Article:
Today, we’re going to be talking about the curved “Janus” sharpeners made by A.W. Faber and Faber-Castell.
A.W. Faber 4046
From some research on the internet, it would appear as though the 4046 was manufactured between 1930 and 1935. My correspondence with the Faber-Castell historian revealed that first 4046s were probably sold in 1935. I have seen two variants: one where the corners are a little rounded and another where the corners and sharp. The historian verified my findings.
The blade on the 4046 has a single caret ( < ) on one side and a double caret ( >> ) on the other.
Production of the 4046 was stopped temporarily during WWII, but resumed after the war. It was now produced in two different metals: brass and duralumin.
Patent #: DE964034 is for a curved sharpener. Gunthur Schmidt of Lexikaliker mentions (albeit in German, which I know little of) that this patent showcases a curved blade sharpener with what appears to be a smaller hole for sharpening leadholders. This makes use of both sides of the blade.
I managed to purchase an A.W. Faber 4046 off of Etsy for a decent price. Faber 4046s go for between $40 and $100 depending on condition.
Mine is a fairly worn example.The brass is showing signs of uneven oxidation. I was a bit concerned by the corners, edges and jimping, but the metal itself has worn down very little.
The blade itself has no rust, which really surprised me due to the high carbon content of the blades. There is some discoloration in some areas, though, but none that would change its usability.
One thing to note about purchasing a used sharpener is that the blade is you cannot resharpen the blade. This will change the distance between the blade and the edge of the sharpener, causing an oddly shaped pencil point.
If there was anything that disappointed me about the purchase, it was the condition of the screw. It looked as though someone used a screwdriver that was too small and completely mangled the head of the screw. I have not attempted to remove it yet, but once I do, I will be trying to find a replacement at once.
One interesting thing to note is that the place of manufacture stamp. Since it says “Germany”, we know for sure that it was produced before the Second World War or after reunification, of which the latter would be improbable.
I was quite impressed by the curvature of the sharpener. It’s just gorgeous at every angle.
Sharpening a pencil is quite easy. The knurling is grippy enough that the sharpener stays firm in the hand. The blade is a bit dull, but it has enough life in it to give a pencil a point. I decided, for my first pencil, to sharpen a Mitsubishi 9800.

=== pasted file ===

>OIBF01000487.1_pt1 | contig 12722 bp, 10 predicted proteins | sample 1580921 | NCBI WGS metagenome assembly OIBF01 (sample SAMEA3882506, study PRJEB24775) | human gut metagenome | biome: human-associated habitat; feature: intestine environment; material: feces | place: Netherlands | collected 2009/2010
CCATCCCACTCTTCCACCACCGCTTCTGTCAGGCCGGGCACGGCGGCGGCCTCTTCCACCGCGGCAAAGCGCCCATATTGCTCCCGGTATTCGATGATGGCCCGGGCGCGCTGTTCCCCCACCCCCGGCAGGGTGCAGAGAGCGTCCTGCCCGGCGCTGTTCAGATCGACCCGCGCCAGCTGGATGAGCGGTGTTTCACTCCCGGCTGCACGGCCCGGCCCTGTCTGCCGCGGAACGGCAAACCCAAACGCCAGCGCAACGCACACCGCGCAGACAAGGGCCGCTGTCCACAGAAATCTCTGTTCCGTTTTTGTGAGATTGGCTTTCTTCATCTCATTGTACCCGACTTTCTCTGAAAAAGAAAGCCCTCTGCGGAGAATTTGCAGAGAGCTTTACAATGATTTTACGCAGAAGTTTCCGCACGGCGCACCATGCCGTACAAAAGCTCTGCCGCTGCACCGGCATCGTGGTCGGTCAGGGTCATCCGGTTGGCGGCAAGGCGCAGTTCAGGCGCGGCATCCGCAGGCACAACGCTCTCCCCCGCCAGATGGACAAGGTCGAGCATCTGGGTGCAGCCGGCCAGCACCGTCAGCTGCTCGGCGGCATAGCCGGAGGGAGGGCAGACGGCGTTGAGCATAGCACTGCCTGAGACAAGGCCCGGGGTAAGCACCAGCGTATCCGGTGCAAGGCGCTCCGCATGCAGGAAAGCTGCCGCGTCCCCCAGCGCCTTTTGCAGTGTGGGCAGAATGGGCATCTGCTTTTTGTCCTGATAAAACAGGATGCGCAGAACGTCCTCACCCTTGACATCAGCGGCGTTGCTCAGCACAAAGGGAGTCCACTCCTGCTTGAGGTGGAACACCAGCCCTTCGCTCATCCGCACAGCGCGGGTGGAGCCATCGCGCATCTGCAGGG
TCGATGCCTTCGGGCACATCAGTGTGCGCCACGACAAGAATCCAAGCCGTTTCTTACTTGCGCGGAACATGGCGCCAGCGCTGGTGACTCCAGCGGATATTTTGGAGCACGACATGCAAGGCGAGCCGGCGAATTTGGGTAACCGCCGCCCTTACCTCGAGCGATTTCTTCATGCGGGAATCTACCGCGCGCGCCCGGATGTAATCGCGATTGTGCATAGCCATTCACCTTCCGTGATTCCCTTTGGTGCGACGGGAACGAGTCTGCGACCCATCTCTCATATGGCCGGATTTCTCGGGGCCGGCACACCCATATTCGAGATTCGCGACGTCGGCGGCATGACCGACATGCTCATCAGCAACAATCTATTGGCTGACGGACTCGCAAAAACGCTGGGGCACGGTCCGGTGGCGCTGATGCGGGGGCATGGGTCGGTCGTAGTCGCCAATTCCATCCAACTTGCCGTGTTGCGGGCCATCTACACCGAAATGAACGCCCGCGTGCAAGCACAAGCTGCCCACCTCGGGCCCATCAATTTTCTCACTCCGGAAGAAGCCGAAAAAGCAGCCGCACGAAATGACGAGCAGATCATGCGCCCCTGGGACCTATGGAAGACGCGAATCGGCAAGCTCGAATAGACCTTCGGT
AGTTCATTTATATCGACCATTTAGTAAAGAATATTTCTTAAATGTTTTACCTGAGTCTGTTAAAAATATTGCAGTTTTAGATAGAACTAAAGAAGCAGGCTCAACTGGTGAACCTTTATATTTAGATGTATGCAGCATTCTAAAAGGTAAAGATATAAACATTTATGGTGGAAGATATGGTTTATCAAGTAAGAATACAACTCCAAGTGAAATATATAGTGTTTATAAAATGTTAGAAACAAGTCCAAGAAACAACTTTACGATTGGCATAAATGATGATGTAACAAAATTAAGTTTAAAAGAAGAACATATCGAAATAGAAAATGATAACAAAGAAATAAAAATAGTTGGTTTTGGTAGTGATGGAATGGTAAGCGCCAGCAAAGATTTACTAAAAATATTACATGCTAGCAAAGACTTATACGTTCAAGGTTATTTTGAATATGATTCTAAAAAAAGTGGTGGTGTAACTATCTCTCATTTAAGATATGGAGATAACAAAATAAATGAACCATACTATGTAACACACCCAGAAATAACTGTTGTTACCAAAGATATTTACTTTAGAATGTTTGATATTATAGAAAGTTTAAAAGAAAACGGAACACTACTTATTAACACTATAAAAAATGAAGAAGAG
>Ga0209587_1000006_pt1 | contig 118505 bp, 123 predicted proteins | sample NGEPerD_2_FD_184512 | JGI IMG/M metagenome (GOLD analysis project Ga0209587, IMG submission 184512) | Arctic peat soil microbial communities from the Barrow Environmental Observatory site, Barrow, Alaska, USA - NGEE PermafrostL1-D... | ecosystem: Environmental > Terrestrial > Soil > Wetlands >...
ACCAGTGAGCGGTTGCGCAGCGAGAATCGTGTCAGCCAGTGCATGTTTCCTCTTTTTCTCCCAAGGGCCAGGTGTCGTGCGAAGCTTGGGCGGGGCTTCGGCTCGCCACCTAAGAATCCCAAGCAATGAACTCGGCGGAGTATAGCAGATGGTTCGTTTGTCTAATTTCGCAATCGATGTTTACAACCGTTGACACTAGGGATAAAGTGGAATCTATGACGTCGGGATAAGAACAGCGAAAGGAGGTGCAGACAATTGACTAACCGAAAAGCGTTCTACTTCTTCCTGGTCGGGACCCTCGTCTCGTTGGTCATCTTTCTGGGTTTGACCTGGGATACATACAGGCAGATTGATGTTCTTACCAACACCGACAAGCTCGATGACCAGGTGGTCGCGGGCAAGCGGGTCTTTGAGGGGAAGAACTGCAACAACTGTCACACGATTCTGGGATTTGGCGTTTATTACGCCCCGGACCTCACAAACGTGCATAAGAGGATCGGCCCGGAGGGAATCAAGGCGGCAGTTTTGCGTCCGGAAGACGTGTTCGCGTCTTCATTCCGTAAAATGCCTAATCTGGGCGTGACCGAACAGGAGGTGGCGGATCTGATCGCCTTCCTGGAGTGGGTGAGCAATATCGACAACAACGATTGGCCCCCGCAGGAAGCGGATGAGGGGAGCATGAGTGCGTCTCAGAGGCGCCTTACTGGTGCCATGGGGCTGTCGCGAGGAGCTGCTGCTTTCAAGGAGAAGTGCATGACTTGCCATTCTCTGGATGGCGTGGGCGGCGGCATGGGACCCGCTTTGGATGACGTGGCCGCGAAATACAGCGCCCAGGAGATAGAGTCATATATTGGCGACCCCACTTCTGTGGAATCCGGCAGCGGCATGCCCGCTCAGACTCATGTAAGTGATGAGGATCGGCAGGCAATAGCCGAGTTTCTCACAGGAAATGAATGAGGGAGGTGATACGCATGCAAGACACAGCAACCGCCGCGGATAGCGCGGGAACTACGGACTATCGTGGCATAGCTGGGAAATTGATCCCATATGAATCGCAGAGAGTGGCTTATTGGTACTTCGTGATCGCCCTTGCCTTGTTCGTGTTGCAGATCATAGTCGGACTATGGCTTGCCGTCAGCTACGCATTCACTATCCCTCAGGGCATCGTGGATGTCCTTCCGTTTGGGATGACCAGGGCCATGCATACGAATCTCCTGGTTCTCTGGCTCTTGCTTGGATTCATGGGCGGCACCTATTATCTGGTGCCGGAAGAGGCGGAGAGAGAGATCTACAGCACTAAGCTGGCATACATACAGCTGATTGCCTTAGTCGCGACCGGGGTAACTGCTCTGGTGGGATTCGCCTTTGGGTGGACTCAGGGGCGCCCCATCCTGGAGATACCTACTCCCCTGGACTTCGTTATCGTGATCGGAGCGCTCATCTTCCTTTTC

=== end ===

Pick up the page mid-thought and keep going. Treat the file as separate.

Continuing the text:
Sharpening produced a mound of shavings. The shavings are very thin, but they are not very consistent. However, there were consistently strings of 5 to 10cm. The graphite shavings were not as nice though. There were some larger chunks, and it looked like pieces were chipped off.
The tip is quite nice. When compared to a pencil sharpened by the Angel-5, it is obviously convex. The tip length is similar, though the Janus gives a more consistent tip.
The Faber 4048 was produced from around 1965 till the early 1970s.
The Faber 4048 came in two varieties: one made of brass and one made of duralumin. They both came in a small yellow box wrapped in waxed paper instructions. The instructions appear to be the same for both versions.
The instructions are written in 5 different languages: German, English, French, Spanish, and Italian.
Transcribed: “You have made an excellent choice in the JANUS Sharpener No. 4048. It is a sharpener of precision. The double edged reversible blade is made of high quality steel, will provide you with constant long, needle-sharp points.
The blade can be changed simply and speedily, replacements (No. 4049) being obtainable through any good stationer or drawing office dealer.
Please do not attempt to remove any lead points, which may be caught under the blade, with other than a matchstick or other non metallic implement. Better still, loosen the screw and remove the particle of lead.”
The box itself is completely in German. There’s a picture of the sharpener on the front, with the Faber-Castell logo on the bottom left corner.
The edges of the box are either plain or have the item name on them. The box below was made in the 1960s. Boxes are same for both the brass and duralumin versions.
The blades on the 4048 are different from that of the 4046. The arrows are now gone and the blade now has two indentations at each end. Further, the blade is screwed in through the top rather than the bottom. I have heard that the blades are interchangeable though.
The 4047 were the replacement blades made for the 4046 and the 4047. They came in a small nickel tube. They supposedly contained half a dozen, as per the ad above, but for the most part, I have seen them containing three (perhaps due to use). Something else to note is that the replacement blades, at some point, having the caret symbols.
The Faber 4049 appears to be the second variation of the replacement blades. Green boxes with white caps held five(?) blades. These were made for the Faber 4048 and the blades can most easily be distinguished from the Faber 4047 blades by the inclusion of the half circle cutouts at each end.
(2) My Pencils Draw Worlds